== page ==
The appreciation of parents and those involved in the trenches with the children, and the children themselves, can be life changing. In the midst of a battle, someone is going out of their way to show they care.
“The kids may be a little naïve to what’s going on. It is what the parents say to you that really hits home,” said Zusi, his emotion palpable. “It puts what you do into perspective. At the end of the day, we are playing a game and these kids are battling for their life.”
Giving of one’s time is giving of one’s soul. And children, of all people, cherish it most.
“It is crazy to see from our side what it means to these kids,” Zusi expressed.
The hospital time, the treatment, the fear. Those are many of the biggest realities in the battle for a child’s life in the face of cancer or terminal cancer. The Victory Project now encompasses the financial realities.
In conjunction with Children’s Mercy Hospitals, the Firsthand Foundation (a Cerner founded nonprofit), and other organizations, The Victory Project funds care and pays utility bills, etc, for children and their families battling cancer with financial needs not covered by insurance. “There is a lot of need out there,” said Dietrich.
Sporting Kansas City and The Victory Project recognize the financial need as much as they do the need for being present. Thus, they are deliberate. The giving isn’t subject to convenience. As the season came down to the playoff stretch, and as it continues in the playoffs in the run to the ultimate prize in MLS, the MLS Cup Championship, dedication to giving did not, and will not, faulter. It actually intensified. A blood drive, an auction of game-worn jerseys, the signing of Kalen as a Sporting player, the Pitch Black event, the celebrations, the financial grants, and the hospital visits were, and will be, omnipresent.
“What this club has committed to do is incredible. It has always been a club to put community first and be a positive influence,” said Zusi. “I am honored to be a part of a club that does that.”
Kalen’s wish – granted by the new Sporting Wishes program that will be discussed in Part II – was to be a Sporting Kansas City player. In the video, is the moment of Zusi’s glance. He holds it just long enough to cherish it himself. Then there is that moment when Kalen walks out onto the field as a member of the team before the National Anthem. In the washing-over of emotion read on his face is the realization of a dream.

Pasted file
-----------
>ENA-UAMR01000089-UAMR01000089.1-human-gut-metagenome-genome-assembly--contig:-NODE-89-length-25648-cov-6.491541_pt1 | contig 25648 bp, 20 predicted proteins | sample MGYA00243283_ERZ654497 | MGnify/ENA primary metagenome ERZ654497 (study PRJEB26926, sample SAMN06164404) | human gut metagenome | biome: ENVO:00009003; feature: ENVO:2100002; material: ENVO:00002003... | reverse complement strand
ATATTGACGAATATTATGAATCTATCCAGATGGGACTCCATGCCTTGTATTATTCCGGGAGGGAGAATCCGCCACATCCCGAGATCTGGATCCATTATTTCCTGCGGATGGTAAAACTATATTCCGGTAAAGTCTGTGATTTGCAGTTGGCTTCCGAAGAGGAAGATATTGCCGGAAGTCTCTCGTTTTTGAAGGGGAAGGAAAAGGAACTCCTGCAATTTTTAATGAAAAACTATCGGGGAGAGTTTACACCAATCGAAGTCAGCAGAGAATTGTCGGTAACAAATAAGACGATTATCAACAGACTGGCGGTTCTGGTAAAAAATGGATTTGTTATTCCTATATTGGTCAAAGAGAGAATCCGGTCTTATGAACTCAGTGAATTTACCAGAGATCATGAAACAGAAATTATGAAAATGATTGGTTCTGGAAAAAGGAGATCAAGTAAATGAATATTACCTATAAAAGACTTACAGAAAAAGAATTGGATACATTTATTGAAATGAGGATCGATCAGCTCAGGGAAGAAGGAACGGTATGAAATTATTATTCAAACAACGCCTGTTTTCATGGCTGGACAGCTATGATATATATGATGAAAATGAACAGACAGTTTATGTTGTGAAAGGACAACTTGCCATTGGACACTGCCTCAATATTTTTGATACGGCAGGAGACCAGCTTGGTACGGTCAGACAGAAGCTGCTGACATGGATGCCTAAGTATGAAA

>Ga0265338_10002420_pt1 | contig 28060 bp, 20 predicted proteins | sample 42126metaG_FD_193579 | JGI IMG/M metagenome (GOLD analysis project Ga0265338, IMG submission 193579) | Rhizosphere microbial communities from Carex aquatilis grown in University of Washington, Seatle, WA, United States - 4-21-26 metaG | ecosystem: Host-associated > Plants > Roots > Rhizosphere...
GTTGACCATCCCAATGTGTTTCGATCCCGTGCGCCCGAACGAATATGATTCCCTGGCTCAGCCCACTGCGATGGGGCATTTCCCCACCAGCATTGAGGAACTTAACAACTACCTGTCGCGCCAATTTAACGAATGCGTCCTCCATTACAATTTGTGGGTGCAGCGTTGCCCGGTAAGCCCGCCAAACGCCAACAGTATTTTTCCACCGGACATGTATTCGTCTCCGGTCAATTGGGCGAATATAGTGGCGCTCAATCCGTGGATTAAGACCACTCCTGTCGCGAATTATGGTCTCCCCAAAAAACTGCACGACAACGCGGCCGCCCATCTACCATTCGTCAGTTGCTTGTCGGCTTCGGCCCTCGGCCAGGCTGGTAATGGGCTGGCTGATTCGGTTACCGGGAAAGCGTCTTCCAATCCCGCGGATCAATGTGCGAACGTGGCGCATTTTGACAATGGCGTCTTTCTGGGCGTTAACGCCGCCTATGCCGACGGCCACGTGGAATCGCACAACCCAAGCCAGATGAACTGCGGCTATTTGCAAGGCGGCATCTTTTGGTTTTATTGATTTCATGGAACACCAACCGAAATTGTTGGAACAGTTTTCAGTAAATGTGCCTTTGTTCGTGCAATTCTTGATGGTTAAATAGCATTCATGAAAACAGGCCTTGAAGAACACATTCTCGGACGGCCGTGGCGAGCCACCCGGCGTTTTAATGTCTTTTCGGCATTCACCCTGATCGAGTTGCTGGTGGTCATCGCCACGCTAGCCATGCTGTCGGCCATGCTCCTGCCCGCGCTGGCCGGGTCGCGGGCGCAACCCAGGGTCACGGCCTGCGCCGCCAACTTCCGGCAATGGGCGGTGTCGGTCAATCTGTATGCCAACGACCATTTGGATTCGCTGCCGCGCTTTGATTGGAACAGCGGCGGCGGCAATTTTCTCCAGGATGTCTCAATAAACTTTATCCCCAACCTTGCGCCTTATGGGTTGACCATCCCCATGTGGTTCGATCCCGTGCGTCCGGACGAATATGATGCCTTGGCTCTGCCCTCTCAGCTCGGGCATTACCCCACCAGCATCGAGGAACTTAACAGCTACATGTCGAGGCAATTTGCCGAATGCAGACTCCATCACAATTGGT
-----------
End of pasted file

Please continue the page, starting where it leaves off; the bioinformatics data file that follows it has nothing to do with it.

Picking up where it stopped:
“That was a really cool week. It’s pretty awesome that his wish was to be a Sporting player. He is an awesome kid who fit in perfectly well,” Zusi related, before relaying a comment that all who follow Sporting intimately will likely chuckle at. “He was wide-eyed the entire time. [After the game we walked together, and I] ask how it was on the bench, and he said, ‘Man, it was pretty intense. I didn’t realize how intense Peter was.’”
The week Kalen spent with the team went beyond a collection of tangible moments of intangible and isolated emotions. As a bundle of those moments, the week meant Kalen’s mind was off his battle for perhaps the longest time in his life. The week meant Kalen was accepted in a world he only could have dreamed of before. It meant that those who had no reason to care before, did. And it cultivated understanding of each other. All each of us want is to be accepted and understood. If those things are possible, anything is.
Look for Part II of “Sporting KC’s Victory Project: Even in change it’s a part ‘of who we are’” tomorrow here on thebluetestament.com. How has Sporting Kansas City inspired others to give? How will The Victory Project move forward after its matriarch, Brandi Thomas, the former Director of Community Programs at Sporting Kansas City, has moved on? What new initiatives are coming that will increase its effectiveness?